Tag Archives: Texas

Night Shift: the anxiety of staying put.

Last night, the world was silent, still, and dark in the state park I camped in with Sammy, Blanche, and Betty.* So dark I couldn’t see the RV parked next to me just fifty feet away.

If I walked to the edge of the lake, lights from small-town enclaves pierced the darkness at the lake’s perimeter and stars punched holes in the sky, but to see the ground in front of me required a bright flashlight beam. Thus far, parks and roadside campgrounds have been blessedly light-free.

Trees in Lake Whitney

Tonight, I am “camped” outside a business in a suburb of Dallas. (Permission of the proprietors) Brilliant security lights make reading possible through Blanche’s largest window and freeway traffic noise is as constant and thunderous as a storm day on the Surfside revetment. But I have power, a full water tank, and safety, and I am only a thirty-minute drive from my grandchildren.

I appreciate this brief way station and the reduction in costs it allows. Dallas isn’t exactly a haven for campers. Campgrounds I might have chosen were either priced higher than I prefer to pay currently or had, shall we say, issues. Add to that the significant distance from my family and the idea of setting up in those places was unappealing at best. Nor would Blanche fit comfortably, even for a short time, in East Dallas neighborhood streets.

So here we are, listening to the traffic storm and looking at the patterns in the ceiling carpet.

Ok, so there’s no pattern. It’s just beige carpet. There’s not much to look at, it turns out. Sleep would probably come if I were actually sleepy.

Sleep might come if I could shut my mind off and stop worrying:

  • About all the things I cannot do and have not done. 
  • About all the people I have disappointed or have disappointed me.
  • About time and the cruel forward motion of it. 
  • About his moss agate eyes.
  • About how none of this really matters. Not him. Not time. Not my failures or that of others. Not traffic noises in a lot behind a business. Not stars nor darkness nor silence. 

None of it matters. When I am dust, I will simply be dust. 

Cheerful meandering, eh?

I awaken to brilliant North Texas sunlight and blue skies, a brisk breeze, and the kind of space within which I can take care of life’s tasks that get set aside on the road: my old phone needs attention, Blanche had an injured turn indicator, I need items from shops not available in tiny rural towns that have only convenience stores and local diners.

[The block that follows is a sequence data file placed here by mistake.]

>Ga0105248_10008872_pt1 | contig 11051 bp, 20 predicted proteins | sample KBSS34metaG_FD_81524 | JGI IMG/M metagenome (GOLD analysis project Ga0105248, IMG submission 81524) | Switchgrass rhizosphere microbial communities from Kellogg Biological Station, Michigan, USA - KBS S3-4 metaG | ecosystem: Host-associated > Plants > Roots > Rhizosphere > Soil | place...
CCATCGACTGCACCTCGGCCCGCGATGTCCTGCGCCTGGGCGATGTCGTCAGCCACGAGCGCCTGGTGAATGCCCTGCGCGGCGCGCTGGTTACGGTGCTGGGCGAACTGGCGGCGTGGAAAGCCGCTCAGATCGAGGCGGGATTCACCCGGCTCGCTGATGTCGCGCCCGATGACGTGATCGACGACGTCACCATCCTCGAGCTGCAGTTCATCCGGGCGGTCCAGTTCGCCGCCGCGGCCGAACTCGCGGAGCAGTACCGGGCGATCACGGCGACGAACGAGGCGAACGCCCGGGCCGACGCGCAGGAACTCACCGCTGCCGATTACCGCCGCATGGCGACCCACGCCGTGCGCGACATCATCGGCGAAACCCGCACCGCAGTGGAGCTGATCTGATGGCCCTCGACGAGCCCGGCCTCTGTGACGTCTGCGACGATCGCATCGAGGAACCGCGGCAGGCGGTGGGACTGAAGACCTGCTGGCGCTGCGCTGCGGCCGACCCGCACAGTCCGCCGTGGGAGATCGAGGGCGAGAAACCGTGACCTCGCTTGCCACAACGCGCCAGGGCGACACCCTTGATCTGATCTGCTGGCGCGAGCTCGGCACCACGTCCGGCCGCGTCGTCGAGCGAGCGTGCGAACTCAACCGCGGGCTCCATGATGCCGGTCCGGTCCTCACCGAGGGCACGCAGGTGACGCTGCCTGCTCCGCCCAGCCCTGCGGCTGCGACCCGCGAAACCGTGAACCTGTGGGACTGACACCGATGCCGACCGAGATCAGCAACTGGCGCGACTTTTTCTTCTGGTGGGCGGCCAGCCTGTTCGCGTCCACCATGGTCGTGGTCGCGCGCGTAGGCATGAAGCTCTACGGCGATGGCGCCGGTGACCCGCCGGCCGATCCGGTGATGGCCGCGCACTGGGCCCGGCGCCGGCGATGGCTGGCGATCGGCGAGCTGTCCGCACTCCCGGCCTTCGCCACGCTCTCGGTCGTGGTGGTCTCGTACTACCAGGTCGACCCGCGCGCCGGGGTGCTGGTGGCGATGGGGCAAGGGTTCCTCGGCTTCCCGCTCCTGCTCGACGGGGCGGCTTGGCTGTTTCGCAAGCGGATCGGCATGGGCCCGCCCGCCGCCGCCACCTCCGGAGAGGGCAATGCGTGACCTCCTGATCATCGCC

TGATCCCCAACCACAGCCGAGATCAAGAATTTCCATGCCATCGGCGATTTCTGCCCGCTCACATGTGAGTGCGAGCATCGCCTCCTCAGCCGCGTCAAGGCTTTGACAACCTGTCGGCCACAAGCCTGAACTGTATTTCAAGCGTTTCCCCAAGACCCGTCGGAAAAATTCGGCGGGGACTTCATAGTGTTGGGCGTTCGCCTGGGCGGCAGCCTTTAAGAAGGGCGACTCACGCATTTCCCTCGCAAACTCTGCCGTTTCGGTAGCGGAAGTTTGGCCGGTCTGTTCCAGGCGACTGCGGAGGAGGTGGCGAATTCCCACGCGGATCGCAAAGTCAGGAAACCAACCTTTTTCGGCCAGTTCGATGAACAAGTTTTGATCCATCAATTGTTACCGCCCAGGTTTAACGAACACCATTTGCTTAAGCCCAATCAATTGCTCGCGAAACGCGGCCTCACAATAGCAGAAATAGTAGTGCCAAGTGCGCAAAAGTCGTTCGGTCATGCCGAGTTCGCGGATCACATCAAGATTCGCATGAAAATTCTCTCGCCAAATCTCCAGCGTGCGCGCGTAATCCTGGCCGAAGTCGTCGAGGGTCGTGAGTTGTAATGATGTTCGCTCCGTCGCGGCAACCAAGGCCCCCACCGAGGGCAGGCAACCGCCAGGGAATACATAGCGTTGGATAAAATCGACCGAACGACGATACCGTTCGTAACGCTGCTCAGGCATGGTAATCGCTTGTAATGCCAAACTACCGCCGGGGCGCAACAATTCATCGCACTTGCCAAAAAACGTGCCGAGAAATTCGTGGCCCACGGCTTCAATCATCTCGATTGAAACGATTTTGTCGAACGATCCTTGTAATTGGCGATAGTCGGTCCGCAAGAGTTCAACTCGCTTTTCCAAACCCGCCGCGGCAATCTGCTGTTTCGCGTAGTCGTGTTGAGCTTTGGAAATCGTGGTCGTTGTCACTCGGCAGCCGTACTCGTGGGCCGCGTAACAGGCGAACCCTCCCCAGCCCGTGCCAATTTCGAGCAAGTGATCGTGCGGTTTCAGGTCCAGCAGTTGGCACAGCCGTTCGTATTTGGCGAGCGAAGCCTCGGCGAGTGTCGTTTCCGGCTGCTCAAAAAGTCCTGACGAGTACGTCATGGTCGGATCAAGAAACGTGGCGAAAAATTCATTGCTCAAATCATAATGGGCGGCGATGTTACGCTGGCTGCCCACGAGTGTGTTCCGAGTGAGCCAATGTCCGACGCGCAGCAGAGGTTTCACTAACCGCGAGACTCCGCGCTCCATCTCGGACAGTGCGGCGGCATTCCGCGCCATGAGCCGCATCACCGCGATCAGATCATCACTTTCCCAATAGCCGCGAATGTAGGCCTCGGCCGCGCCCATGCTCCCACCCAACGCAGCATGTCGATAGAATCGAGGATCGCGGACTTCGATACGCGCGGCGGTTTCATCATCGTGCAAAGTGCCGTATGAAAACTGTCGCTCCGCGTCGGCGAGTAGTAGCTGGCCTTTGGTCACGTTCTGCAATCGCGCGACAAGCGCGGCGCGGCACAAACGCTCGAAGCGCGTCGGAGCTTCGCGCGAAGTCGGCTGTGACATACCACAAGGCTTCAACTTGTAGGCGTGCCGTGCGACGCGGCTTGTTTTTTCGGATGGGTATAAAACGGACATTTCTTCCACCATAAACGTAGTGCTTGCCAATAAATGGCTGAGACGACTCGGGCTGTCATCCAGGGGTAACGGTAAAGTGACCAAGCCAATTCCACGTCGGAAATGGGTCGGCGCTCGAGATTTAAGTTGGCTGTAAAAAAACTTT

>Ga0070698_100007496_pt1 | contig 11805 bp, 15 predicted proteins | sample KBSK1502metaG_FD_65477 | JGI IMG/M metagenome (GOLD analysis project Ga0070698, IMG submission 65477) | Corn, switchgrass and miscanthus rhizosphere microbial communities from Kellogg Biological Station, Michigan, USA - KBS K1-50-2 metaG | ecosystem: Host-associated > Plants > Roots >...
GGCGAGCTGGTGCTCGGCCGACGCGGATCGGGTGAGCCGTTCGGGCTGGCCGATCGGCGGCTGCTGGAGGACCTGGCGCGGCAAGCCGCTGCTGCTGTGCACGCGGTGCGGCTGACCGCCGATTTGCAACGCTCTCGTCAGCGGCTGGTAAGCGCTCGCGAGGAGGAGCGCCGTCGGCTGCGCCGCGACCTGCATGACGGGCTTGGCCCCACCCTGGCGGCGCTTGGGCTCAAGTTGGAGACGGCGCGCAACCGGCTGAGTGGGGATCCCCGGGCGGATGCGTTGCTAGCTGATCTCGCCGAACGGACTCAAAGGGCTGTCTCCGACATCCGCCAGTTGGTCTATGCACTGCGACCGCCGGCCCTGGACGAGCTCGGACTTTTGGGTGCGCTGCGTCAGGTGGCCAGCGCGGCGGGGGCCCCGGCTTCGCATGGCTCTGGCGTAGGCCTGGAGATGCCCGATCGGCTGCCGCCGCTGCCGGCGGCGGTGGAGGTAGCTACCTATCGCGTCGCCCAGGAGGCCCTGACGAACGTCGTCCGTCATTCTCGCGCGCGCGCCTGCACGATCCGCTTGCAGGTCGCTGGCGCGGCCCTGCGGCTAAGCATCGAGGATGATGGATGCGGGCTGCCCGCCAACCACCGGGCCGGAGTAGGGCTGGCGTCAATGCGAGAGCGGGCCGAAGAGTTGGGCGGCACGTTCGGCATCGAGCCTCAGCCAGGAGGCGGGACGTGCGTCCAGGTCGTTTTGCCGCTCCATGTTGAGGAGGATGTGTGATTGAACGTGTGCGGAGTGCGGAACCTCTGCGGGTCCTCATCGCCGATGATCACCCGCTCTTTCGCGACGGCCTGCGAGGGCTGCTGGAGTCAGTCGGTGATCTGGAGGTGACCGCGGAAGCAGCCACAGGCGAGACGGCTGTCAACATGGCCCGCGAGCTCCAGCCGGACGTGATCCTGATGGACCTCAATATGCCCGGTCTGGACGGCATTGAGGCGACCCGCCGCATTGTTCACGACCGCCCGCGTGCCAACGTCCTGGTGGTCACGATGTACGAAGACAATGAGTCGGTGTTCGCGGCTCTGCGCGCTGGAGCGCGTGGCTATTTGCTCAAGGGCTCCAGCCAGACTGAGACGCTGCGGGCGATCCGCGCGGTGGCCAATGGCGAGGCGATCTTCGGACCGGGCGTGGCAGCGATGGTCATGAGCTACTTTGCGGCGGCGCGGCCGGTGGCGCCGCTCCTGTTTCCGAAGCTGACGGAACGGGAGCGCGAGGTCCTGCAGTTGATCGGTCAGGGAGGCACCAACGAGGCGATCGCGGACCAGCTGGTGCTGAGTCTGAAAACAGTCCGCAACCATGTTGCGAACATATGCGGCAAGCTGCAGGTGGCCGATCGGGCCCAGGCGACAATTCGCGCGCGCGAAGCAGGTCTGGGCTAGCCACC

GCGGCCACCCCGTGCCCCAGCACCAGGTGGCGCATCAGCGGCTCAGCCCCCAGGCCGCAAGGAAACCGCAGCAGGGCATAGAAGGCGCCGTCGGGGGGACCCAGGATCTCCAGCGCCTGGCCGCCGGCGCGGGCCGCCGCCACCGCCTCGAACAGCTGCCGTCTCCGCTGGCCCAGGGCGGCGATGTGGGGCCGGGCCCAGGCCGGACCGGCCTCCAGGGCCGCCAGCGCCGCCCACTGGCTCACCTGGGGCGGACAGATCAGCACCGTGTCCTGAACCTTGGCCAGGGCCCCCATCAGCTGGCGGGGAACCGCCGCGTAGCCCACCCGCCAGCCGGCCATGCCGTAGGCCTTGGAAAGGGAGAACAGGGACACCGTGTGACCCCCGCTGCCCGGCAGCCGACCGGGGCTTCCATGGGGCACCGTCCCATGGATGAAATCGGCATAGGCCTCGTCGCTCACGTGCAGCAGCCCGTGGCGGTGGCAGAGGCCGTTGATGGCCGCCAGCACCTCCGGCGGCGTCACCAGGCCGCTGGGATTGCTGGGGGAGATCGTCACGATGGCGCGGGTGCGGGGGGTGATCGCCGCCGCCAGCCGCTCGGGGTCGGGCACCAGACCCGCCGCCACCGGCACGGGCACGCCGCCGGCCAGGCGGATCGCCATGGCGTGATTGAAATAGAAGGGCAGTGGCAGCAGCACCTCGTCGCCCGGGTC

My mood shifts slightly if only because to survive, to keep going yet another day, I have these things to do: little errands that hopefully won’t smack my back account too hard.

It isn’t being alone that strains me or even lost relationships or love. Those are the rocks and potholes on the road. It is the inevitability of failure drummed into me since I was a child: “Come on, baby. You’re smarter than that.” “You’re intelligent. You just have no common sense.” “Darling, you forgot x again.” “You’re so intelligent. Why aren’t you more motivated?” That last while putting constraints on how I could use my education.

It isn’t the road I’m on that beats me down. It’s the road that came before.

I’m exhausted from the voices of my past. The voices of my future don’t stand a chance.

Unlike all the people around me lecturing me on how to move forward and how to find strength, I can’t quiet those voices. I try every day with new efforts and goals, but every night the darkness (no matter how well lit by security lights or stars) reminds me I am still me and I have only come so far and have so far to go with yet so little time left ahead.

I want to end this entry on some pithy, upbeat note. Some motivational preciousness that will redeem my mood for those of you who will tell me to put on a smile or “let go and let God.” Compartments, again.